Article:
Greenhouse gas dynamics in degraded and restored tropical peatlands
Reference: Mires and Peat Volume 17: Article 06.
Authors: Jauhiainen, J., Page, S., Vasander, H.
Abstract: Agricultural and other land uses on ombrotrophic lowland tropical peat swamps typically lead to reduced vegetation biomass and water table drawdown. We review what is known about greenhouse gas (GHG) dynamics in natural and degraded tropical peat systems in south-east Asia, and on this basis consider what can be expected in terms of GHG dynamics under restored conditions. Only limited in situ data are available on the effects of restoration and the consequences for peat carbon (C) dynamics. Hydrological restoration seeks to bring the water table closer to the peat surface and thus re-create near-natural water table conditions, in order to reduce wildfire risk and associated fire impacts on the peat C store, as well as to reduce aerobic peat decomposition rates. However, zero emissions are unlikely to be achieved due to the notable potential for carbon dioxide (CO2) production from anaerobic peat decomposition processes. Increased vegetation cover (ideally woody plants) resulting from restoration will increase shading and reduce peat surface temperatures, and this may in turn reduce aerobic decomposition rates. An increase in litter deposition rate will compensate for C losses by peat decomposition but also increase the supply of labile C, which may prime decomposition, especially in peat enriched with recalcitrant substrates. The response of tropical peatland GHG emissions to peatland restoration will also vary according to previous land use and land use intensity.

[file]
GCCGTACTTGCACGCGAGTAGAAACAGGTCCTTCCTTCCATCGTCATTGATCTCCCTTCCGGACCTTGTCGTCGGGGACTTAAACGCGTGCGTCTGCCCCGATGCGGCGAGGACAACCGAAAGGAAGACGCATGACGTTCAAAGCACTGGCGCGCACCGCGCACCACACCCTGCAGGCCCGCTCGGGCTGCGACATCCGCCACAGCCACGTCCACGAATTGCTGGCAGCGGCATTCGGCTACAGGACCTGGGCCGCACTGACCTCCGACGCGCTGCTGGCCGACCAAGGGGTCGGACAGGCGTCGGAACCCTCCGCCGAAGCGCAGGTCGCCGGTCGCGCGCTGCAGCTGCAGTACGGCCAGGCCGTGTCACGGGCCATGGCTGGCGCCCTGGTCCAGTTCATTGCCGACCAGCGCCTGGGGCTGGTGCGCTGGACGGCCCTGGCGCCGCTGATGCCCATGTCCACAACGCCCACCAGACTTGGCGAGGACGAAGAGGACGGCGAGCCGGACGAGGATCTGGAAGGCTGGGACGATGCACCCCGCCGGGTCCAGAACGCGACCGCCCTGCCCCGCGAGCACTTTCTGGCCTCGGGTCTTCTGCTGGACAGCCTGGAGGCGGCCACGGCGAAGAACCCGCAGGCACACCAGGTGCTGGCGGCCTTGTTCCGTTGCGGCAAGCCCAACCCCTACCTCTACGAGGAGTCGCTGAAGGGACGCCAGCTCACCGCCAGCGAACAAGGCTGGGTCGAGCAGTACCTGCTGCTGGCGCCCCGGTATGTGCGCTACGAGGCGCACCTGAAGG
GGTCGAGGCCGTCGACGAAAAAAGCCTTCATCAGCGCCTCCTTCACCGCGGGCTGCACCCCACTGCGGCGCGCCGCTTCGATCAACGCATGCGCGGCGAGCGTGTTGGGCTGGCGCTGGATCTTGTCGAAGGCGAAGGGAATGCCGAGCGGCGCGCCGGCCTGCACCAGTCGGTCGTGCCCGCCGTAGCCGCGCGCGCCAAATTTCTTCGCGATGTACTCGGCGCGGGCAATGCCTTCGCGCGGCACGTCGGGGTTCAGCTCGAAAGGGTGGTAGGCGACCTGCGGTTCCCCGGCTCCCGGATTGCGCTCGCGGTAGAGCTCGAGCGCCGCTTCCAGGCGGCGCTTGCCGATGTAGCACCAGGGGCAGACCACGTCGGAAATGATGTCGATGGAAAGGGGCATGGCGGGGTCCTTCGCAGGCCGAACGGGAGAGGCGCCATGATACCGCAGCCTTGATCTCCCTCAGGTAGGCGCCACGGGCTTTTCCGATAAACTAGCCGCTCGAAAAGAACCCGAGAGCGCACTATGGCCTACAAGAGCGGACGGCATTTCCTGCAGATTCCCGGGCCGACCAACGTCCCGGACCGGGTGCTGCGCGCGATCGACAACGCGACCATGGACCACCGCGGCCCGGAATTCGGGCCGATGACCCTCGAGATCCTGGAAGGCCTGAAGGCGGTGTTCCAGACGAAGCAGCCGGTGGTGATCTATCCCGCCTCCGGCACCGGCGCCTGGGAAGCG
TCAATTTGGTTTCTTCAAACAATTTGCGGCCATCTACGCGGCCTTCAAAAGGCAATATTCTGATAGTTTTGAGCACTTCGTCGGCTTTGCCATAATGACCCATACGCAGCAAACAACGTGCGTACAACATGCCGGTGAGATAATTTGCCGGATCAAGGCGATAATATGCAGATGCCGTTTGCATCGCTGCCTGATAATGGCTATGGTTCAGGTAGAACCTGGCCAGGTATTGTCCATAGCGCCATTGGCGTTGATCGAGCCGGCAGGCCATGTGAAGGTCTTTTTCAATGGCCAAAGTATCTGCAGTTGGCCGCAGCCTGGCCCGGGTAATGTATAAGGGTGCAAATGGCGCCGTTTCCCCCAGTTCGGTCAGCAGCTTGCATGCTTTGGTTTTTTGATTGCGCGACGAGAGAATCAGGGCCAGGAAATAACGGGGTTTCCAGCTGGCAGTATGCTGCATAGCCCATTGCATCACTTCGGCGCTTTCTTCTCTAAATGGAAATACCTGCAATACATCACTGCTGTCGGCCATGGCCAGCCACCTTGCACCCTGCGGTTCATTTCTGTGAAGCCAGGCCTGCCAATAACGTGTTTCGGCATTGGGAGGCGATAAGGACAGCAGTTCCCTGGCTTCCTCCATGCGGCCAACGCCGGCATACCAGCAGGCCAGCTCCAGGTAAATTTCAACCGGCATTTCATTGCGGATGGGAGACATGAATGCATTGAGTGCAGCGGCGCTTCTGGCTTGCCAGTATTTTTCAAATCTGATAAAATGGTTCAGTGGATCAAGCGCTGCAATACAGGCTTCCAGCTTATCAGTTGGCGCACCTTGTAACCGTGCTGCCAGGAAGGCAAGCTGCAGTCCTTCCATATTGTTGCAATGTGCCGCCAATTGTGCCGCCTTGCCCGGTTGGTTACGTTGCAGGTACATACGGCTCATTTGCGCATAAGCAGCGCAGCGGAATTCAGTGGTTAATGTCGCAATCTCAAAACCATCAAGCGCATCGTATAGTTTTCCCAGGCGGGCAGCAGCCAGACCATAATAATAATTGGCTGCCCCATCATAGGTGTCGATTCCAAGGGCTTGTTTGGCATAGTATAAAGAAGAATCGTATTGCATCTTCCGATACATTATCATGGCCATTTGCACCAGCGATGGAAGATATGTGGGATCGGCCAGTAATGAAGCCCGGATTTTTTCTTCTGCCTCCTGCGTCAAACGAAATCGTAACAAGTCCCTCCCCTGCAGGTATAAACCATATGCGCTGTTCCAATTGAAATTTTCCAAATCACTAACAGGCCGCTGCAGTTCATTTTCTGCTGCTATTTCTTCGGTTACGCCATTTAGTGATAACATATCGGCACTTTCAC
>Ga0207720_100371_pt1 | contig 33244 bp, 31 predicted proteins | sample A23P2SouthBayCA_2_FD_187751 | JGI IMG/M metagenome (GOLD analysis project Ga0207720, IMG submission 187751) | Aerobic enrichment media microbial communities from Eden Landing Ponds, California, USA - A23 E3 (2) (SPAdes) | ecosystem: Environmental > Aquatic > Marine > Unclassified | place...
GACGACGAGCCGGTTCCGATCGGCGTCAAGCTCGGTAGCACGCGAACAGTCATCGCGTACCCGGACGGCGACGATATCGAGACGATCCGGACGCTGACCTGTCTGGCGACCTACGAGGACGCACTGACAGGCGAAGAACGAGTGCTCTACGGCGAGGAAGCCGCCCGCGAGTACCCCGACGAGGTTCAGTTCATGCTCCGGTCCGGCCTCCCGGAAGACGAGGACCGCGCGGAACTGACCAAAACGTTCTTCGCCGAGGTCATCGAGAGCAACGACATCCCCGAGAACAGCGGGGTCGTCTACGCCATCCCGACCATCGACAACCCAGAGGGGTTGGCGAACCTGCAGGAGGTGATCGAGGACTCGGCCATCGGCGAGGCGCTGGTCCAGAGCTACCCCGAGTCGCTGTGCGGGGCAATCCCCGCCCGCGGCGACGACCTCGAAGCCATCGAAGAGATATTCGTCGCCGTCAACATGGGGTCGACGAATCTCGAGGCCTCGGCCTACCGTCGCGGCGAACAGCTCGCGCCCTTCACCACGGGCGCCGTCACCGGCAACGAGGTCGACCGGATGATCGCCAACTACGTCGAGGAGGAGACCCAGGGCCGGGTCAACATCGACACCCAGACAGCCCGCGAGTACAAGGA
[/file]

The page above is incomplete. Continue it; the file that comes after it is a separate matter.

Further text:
Key words: fire, organic carbon, temperature, vegetation cover, water table
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